The Ugliest Tax Table in America

Washington leads the nation in unfair tax policy.

Not only in terms of graphic design, but in terms of the actual contents:

ScreenHunter_08 Jan. 30 16.26

If you’d like to spend some time being appalled by a state tax code that manages to substantially worsen an already serious problem with income inequality… well, then feast your eyes on this new report from the Institute on Taxation and Economic Policy.

Washington retains its leadership status as having the most regressive tax structure in the entire United States. In fact, no other state really comes close.

ScreenHunter_11 Jan. 30 16.34

By way of comparison, Oregon’s tax system ranks as one of the least regressive states. Here’s what the same analysis looks like south of the Columbia River.

ScreenHunter_12 Jan. 30 16.39

H/t to Goldy. Also check out the Washington Budget & Policy Center’s take on the findings.

We are a community-supported resource and we can’t do this work without you!

Read more in

Comments

  1. Matt the Engineer says:

    There should be outrage in our state. There should be marching in the streets. There should maybe even be a pitchfork or two, and maybe some torches.

    If this happened in a dictatorship we’d be hearing politicians talk about intervention. But here? Even our richest man (and his father) can’t successfully lead a campaign to change anything. In a democracy we have only ourselves to blame.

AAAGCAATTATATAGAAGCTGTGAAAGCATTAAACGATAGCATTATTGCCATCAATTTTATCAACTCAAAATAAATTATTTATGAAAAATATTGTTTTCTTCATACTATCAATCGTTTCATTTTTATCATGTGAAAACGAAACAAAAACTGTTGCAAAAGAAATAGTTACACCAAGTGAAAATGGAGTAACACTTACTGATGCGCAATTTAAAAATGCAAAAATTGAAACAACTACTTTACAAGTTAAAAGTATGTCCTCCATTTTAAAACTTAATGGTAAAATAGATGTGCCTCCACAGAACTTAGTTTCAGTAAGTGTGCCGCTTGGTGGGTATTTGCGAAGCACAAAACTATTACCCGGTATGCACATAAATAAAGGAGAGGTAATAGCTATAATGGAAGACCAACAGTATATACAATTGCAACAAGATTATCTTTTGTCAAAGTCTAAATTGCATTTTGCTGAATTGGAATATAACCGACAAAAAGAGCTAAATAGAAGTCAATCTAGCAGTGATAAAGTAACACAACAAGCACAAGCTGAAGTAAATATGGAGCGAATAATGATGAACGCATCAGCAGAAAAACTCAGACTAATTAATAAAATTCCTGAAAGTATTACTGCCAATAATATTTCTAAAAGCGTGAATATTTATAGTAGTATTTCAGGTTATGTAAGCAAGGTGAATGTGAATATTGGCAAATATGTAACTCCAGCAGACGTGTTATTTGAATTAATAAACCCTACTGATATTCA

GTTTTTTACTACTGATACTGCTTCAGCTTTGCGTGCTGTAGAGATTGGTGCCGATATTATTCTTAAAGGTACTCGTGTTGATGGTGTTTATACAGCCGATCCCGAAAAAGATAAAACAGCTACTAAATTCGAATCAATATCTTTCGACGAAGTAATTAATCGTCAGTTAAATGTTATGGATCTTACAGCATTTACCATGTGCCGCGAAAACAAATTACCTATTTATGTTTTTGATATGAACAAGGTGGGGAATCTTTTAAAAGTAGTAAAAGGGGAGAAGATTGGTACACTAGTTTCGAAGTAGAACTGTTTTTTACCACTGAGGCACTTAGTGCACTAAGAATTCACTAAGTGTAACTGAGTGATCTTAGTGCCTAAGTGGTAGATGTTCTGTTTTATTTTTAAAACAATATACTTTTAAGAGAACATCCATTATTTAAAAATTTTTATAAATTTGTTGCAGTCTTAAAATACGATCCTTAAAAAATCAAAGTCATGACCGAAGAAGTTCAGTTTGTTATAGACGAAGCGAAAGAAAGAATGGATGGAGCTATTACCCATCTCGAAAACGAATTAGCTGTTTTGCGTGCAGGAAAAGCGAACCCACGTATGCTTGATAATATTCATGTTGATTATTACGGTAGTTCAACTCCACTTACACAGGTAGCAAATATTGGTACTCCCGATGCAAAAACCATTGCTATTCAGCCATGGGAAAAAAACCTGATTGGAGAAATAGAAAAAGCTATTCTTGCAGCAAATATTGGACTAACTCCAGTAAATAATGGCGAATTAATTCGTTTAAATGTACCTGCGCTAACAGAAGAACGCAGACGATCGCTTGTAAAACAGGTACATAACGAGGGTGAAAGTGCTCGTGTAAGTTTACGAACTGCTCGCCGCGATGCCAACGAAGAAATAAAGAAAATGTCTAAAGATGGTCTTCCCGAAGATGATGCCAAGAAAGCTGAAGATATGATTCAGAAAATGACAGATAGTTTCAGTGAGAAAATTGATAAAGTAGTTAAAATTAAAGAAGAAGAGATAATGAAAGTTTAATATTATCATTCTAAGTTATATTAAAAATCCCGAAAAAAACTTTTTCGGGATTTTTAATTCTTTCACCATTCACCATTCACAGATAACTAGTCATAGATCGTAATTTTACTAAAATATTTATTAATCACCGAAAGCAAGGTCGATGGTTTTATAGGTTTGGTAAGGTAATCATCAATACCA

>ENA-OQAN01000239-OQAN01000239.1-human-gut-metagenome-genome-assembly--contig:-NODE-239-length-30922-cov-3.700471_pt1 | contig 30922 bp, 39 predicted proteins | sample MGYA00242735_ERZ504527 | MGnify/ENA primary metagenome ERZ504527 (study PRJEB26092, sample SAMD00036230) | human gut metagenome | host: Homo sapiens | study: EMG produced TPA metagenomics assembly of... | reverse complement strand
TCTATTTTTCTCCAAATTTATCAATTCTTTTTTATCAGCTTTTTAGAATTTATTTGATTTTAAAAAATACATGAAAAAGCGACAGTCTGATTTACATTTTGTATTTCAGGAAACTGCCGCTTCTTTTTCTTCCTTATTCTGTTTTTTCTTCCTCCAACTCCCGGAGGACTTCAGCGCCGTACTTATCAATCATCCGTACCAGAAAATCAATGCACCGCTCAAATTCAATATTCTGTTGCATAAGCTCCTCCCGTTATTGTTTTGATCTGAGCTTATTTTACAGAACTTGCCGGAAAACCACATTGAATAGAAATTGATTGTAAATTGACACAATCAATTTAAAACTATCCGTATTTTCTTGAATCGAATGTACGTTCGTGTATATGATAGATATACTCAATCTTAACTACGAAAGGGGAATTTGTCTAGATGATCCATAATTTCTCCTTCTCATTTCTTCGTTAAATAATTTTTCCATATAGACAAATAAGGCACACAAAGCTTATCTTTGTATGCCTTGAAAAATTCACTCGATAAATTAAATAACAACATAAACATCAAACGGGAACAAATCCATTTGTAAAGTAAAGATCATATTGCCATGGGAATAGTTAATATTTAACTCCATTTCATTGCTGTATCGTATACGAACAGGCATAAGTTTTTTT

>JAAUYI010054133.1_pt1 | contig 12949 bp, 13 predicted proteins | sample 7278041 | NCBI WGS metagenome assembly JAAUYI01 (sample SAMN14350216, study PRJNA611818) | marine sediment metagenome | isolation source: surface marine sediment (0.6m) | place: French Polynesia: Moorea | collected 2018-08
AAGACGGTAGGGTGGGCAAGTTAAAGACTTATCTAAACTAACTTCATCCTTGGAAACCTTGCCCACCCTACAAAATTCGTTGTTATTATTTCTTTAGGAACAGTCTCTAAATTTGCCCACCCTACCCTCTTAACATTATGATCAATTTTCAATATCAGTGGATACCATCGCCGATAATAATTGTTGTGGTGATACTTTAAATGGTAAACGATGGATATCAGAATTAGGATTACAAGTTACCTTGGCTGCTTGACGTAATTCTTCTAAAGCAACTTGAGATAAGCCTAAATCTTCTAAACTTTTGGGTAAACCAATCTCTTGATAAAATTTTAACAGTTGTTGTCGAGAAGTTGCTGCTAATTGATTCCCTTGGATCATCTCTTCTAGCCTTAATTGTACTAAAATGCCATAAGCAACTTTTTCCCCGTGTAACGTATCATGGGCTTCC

Now where’s my pitchfork?

    • Jonathan says:

      Income tax is far too easy to dodge. We need to go after the source of the rents and leave earned income alone.

      • Matt the Engineer says:

        As opposed to our current system of only taxing the rich 2.8%? There’s nothing to dodge because we almost don’t tax them at all!

        If it’s really a concern, add an income tax and a wealth tax.

  2. Jonathan says:

    Why don’t you guys do a series carefully explaining the land value tax to your audience?

    Why not cover the debacle in South Lake Union? Or the windfalls being handed out with the LINK? Or Vision 2040 generally, vis a vis statewide sales taxes used to improve urban property values?

    No one is covering this stuff! Is this not a green and progressive issue immediately applicable to all taxing jurisdictions?

  3. Southender says:

    Looking at election returns for Eyman’s initiatives, a lot of people living in parts of the state with significant populations in the bottom two quintiles have voted to make it HARDER to make tax obligation fairer.

    And then there’s the complete absence of leadership from our recent governors.

    Pathetic, really.

Leave a Comment

Please keep it civil and constructive. Our editors reserve the right to monitor inappropriate comments and personal attacks.

*

You may add a link with HTML: <a href="URL">text to display</a>